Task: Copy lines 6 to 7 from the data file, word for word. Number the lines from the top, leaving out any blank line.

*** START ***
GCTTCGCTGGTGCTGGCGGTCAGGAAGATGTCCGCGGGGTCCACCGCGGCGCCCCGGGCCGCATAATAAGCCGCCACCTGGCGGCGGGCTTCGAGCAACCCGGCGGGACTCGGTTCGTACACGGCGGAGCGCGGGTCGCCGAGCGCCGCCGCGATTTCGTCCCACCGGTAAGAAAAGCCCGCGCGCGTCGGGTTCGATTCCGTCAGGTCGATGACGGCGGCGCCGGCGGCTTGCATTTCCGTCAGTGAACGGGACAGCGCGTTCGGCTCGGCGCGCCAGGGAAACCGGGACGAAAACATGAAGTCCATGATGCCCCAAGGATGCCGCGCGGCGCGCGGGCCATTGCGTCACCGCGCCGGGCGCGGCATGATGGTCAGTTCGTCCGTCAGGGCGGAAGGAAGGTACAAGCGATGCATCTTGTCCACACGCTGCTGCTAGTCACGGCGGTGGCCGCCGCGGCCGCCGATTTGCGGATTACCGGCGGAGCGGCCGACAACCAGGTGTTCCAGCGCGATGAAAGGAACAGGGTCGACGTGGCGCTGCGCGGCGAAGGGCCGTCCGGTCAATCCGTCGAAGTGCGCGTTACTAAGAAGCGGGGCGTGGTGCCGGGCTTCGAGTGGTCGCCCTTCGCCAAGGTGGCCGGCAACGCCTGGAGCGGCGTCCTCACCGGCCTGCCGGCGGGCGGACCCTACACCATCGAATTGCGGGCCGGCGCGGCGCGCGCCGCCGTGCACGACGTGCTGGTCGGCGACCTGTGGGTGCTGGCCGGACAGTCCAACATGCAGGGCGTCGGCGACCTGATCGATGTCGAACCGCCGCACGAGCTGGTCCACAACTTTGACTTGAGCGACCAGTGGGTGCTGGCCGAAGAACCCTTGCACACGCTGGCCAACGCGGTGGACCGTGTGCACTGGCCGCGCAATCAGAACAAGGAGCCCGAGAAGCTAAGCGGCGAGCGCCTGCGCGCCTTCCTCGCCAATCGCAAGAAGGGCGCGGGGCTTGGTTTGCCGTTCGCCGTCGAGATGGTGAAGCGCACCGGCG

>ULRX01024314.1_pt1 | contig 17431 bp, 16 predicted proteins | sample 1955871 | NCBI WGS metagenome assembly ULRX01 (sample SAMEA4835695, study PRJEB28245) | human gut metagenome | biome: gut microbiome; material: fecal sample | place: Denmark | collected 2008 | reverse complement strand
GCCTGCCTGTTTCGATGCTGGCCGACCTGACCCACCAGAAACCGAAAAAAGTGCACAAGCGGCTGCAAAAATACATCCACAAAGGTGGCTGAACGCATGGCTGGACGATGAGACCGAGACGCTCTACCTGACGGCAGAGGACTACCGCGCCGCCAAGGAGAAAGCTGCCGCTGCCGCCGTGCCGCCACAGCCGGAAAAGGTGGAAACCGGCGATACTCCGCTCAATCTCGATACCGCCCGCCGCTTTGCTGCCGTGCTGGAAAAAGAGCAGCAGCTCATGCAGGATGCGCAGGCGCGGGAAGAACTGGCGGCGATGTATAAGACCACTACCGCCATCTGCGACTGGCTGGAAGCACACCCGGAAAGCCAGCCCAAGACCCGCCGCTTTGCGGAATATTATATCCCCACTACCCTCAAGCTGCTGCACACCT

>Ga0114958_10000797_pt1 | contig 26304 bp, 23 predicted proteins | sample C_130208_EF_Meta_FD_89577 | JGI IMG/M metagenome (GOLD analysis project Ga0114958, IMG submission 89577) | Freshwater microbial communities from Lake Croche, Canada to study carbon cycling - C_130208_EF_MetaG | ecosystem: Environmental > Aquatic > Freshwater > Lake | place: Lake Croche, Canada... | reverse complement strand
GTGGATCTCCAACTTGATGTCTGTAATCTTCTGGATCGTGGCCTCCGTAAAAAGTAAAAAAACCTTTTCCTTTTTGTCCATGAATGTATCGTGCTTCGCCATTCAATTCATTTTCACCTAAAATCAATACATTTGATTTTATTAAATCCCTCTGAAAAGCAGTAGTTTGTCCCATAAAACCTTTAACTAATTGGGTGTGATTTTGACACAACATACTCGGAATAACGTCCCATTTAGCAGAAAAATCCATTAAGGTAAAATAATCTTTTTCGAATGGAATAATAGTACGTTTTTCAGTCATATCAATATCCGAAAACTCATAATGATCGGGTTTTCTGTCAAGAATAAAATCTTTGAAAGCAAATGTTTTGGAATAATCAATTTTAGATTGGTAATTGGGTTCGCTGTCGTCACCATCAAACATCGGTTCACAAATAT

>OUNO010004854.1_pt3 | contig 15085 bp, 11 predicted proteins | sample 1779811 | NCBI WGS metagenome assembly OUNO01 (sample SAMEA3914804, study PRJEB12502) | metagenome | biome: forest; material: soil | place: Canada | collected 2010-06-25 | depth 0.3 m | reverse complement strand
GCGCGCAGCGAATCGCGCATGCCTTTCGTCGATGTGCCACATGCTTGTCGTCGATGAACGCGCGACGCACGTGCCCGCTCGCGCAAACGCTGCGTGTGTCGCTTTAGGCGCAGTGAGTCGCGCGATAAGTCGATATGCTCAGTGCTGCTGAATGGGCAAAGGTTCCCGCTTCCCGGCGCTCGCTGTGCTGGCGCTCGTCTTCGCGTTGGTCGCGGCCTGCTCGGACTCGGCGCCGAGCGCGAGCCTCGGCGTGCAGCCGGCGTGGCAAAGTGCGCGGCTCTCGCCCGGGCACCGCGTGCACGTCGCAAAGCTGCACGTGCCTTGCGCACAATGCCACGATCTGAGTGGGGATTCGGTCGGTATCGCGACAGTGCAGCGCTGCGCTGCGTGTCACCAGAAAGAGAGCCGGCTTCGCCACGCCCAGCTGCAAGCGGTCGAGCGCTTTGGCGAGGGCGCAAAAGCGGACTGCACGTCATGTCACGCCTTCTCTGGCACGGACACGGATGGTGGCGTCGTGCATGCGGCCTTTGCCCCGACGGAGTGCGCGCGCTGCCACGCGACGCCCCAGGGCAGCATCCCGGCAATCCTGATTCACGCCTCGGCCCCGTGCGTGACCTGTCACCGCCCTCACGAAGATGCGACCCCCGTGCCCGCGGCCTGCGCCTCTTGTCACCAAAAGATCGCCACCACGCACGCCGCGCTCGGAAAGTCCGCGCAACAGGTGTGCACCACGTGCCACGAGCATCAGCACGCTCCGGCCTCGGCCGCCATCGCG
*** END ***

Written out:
>OUNO010004854.1_pt3 | contig 15085 bp, 11 predicted proteins | sample 1779811 | NCBI WGS metagenome assembly OUNO01 (sample SAMEA3914804, study PRJEB12502) | metagenome | biome: forest; material: soil | place: Canada | collected 2010-06-25 | depth 0.3 m | reverse complement strand
GCGCGCAGCGAATCGCGCATGCCTTTCGTCGATGTGCCACATGCTTGTCGTCGATGAACGCGCGACGCACGTGCCCGCTCGCGCAAACGCTGCGTGTGTCGCTTTAGGCGCAGTGAGTCGCGCGATAAGTCGATATGCTCAGTGCTGCTGAATGGGCAAAGGTTCCCGCTTCCCGGCGCTCGCTGTGCTGGCGCTCGTCTTCGCGTTGGTCGCGGCCTGCTCGGACTCGGCGCCGAGCGCGAGCCTCGGCGTGCAGCCGGCGTGGCAAAGTGCGCGGCTCTCGCCCGGGCACCGCGTGCACGTCGCAAAGCTGCACGTGCCTTGCGCACAATGCCACGATCTGAGTGGGGATTCGGTCGGTATCGCGACAGTGCAGCGCTGCGCTGCGTGTCACCAGAAAGAGAGCCGGCTTCGCCACGCCCAGCTGCAAGCGGTCGAGCGCTTTGGCGAGGGCGCAAAAGCGGACTGCACGTCATGTCACGCCTTCTCTGGCACGGACACGGATGGTGGCGTCGTGCATGCGGCCTTTGCCCCGACGGAGTGCGCGCGCTGCCACGCGACGCCCCAGGGCAGCATCCCGGCAATCCTGATTCACGCCTCGGCCCCGTGCGTGACCTGTCACCGCCCTCACGAAGATGCGACCCCCGTGCCCGCGGCCTGCGCCTCTTGTCACCAAAAGATCGCCACCACGCACGCCGCGCTCGGAAAGTCCGCGCAACAGGTGTGCACCACGTGCCACGAGCATCAGCACGCTCCGGCCTCGGCCGCCATCGCG